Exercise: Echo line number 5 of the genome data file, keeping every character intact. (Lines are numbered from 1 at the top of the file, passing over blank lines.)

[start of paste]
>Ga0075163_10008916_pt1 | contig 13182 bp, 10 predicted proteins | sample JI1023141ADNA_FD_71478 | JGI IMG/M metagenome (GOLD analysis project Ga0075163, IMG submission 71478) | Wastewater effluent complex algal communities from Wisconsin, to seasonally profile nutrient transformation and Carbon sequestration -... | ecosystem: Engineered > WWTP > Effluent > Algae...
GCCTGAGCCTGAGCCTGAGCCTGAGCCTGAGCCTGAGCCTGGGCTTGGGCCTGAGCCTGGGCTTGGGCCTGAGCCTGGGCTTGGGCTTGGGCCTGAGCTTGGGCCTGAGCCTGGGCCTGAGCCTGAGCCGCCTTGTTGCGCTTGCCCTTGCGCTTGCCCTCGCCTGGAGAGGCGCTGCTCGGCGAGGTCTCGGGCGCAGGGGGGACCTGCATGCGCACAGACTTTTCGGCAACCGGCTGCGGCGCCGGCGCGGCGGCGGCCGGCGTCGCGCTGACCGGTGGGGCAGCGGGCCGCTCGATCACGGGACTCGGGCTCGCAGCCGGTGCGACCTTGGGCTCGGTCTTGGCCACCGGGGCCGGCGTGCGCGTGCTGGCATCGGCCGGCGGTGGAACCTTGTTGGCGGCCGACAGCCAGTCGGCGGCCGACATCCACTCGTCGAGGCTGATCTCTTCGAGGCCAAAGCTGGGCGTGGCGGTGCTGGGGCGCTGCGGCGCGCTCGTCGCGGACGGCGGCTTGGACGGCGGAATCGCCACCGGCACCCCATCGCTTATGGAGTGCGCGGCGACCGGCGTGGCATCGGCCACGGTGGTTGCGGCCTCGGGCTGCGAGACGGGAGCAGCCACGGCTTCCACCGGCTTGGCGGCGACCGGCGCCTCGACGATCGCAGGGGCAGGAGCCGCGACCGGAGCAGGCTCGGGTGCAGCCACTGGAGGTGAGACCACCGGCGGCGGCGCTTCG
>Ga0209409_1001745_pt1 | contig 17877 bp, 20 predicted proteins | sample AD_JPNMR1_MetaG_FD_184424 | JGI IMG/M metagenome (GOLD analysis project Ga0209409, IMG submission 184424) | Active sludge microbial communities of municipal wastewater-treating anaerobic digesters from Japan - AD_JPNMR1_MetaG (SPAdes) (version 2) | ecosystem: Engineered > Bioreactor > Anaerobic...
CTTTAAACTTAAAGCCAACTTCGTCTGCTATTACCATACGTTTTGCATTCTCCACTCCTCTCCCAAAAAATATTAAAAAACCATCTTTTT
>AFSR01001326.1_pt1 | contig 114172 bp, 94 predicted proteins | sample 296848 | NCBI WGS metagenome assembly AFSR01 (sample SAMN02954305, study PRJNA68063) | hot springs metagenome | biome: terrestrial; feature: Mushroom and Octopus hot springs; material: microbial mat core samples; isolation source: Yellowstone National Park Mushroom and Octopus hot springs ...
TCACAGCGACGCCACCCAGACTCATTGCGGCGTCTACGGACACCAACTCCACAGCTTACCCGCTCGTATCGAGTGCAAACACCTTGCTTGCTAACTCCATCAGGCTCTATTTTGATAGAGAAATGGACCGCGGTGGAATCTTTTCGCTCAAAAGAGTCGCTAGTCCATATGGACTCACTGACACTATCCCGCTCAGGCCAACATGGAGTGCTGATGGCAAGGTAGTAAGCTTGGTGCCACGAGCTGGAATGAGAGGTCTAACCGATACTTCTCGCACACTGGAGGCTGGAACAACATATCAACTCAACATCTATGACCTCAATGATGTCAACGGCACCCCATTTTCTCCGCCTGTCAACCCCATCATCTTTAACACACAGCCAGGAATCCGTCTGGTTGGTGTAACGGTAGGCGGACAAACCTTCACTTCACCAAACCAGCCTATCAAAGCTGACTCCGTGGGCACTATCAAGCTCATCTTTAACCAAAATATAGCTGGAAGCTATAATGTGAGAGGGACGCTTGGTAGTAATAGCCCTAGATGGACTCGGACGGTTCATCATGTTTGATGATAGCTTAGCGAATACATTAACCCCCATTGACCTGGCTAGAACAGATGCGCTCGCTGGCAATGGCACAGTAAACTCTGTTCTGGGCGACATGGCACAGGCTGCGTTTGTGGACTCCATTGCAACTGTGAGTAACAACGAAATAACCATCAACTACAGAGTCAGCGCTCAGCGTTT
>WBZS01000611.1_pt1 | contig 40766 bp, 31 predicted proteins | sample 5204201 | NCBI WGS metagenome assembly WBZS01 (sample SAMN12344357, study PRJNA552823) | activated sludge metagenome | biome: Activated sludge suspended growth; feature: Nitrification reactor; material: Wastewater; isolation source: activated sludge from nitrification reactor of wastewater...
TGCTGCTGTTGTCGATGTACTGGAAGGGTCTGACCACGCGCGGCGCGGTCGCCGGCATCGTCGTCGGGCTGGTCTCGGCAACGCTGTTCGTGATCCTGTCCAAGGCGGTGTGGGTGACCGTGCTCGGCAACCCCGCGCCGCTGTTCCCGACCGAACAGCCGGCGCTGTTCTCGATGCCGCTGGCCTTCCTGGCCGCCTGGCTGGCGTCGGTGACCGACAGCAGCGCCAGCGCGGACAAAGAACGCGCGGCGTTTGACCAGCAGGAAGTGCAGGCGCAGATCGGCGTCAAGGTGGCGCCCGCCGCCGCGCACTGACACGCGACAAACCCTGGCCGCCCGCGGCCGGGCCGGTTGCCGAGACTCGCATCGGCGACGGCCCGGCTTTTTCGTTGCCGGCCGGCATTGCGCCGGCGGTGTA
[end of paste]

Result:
>AFSR01001326.1_pt1 | contig 114172 bp, 94 predicted proteins | sample 296848 | NCBI WGS metagenome assembly AFSR01 (sample SAMN02954305, study PRJNA68063) | hot springs metagenome | biome: terrestrial; feature: Mushroom and Octopus hot springs; material: microbial mat core samples; isolation source: Yellowstone National Park Mushroom and Octopus hot springs ...